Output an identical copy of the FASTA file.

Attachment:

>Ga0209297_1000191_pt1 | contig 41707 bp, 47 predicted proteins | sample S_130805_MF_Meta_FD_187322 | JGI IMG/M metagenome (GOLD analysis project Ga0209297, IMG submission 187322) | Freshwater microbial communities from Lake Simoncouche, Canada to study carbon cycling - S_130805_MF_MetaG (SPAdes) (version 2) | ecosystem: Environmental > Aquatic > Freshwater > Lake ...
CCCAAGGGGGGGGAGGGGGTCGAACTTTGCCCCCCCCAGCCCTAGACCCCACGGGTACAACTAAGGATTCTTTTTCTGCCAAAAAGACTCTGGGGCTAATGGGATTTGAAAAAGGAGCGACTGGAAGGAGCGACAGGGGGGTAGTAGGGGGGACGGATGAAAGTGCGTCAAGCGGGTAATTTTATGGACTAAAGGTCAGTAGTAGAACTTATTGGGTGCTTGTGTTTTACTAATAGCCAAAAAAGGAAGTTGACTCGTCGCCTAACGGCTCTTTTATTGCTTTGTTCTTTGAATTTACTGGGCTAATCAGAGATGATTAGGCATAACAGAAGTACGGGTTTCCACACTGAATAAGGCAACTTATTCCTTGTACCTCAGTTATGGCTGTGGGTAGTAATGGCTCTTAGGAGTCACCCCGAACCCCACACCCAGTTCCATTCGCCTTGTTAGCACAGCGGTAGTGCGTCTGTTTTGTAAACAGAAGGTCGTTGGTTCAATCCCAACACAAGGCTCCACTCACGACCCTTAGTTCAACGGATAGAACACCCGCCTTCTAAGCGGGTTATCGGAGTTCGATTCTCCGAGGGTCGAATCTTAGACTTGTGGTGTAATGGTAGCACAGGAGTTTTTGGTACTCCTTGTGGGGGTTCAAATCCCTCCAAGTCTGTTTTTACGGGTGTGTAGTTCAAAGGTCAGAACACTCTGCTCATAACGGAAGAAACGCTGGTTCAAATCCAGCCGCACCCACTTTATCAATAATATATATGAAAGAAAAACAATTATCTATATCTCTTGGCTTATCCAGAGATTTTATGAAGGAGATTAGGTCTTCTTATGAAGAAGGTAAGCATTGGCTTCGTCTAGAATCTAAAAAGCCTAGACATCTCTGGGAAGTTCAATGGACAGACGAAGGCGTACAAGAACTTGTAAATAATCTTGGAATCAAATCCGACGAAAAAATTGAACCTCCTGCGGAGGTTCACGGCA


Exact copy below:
>Ga0209297_1000191_pt1 | contig 41707 bp, 47 predicted proteins | sample S_130805_MF_Meta_FD_187322 | JGI IMG/M metagenome (GOLD analysis project Ga0209297, IMG submission 187322) | Freshwater microbial communities from Lake Simoncouche, Canada to study carbon cycling - S_130805_MF_MetaG (SPAdes) (version 2) | ecosystem: Environmental > Aquatic > Freshwater > Lake ...
CCCAAGGGGGGGGAGGGGGTCGAACTTTGCCCCCCCCAGCCCTAGACCCCACGGGTACAACTAAGGATTCTTTTTCTGCCAAAAAGACTCTGGGGCTAATGGGATTTGAAAAAGGAGCGACTGGAAGGAGCGACAGGGGGGTAGTAGGGGGGACGGATGAAAGTGCGTCAAGCGGGTAATTTTATGGACTAAAGGTCAGTAGTAGAACTTATTGGGTGCTTGTGTTTTACTAATAGCCAAAAAAGGAAGTTGACTCGTCGCCTAACGGCTCTTTTATTGCTTTGTTCTTTGAATTTACTGGGCTAATCAGAGATGATTAGGCATAACAGAAGTACGGGTTTCCACACTGAATAAGGCAACTTATTCCTTGTACCTCAGTTATGGCTGTGGGTAGTAATGGCTCTTAGGAGTCACCCCGAACCCCACACCCAGTTCCATTCGCCTTGTTAGCACAGCGGTAGTGCGTCTGTTTTGTAAACAGAAGGTCGTTGGTTCAATCCCAACACAAGGCTCCACTCACGACCCTTAGTTCAACGGATAGAACACCCGCCTTCTAAGCGGGTTATCGGAGTTCGATTCTCCGAGGGTCGAATCTTAGACTTGTGGTGTAATGGTAGCACAGGAGTTTTTGGTACTCCTTGTGGGGGTTCAAATCCCTCCAAGTCTGTTTTTACGGGTGTGTAGTTCAAAGGTCAGAACACTCTGCTCATAACGGAAGAAACGCTGGTTCAAATCCAGCCGCACCCACTTTATCAATAATATATATGAAAGAAAAACAATTATCTATATCTCTTGGCTTATCCAGAGATTTTATGAAGGAGATTAGGTCTTCTTATGAAGAAGGTAAGCATTGGCTTCGTCTAGAATCTAAAAAGCCTAGACATCTCTGGGAAGTTCAATGGACAGACGAAGGCGTACAAGAACTTGTAAATAATCTTGGAATCAAATCCGACGAAAAAATTGAACCTCCTGCGGAGGTTCACGGCA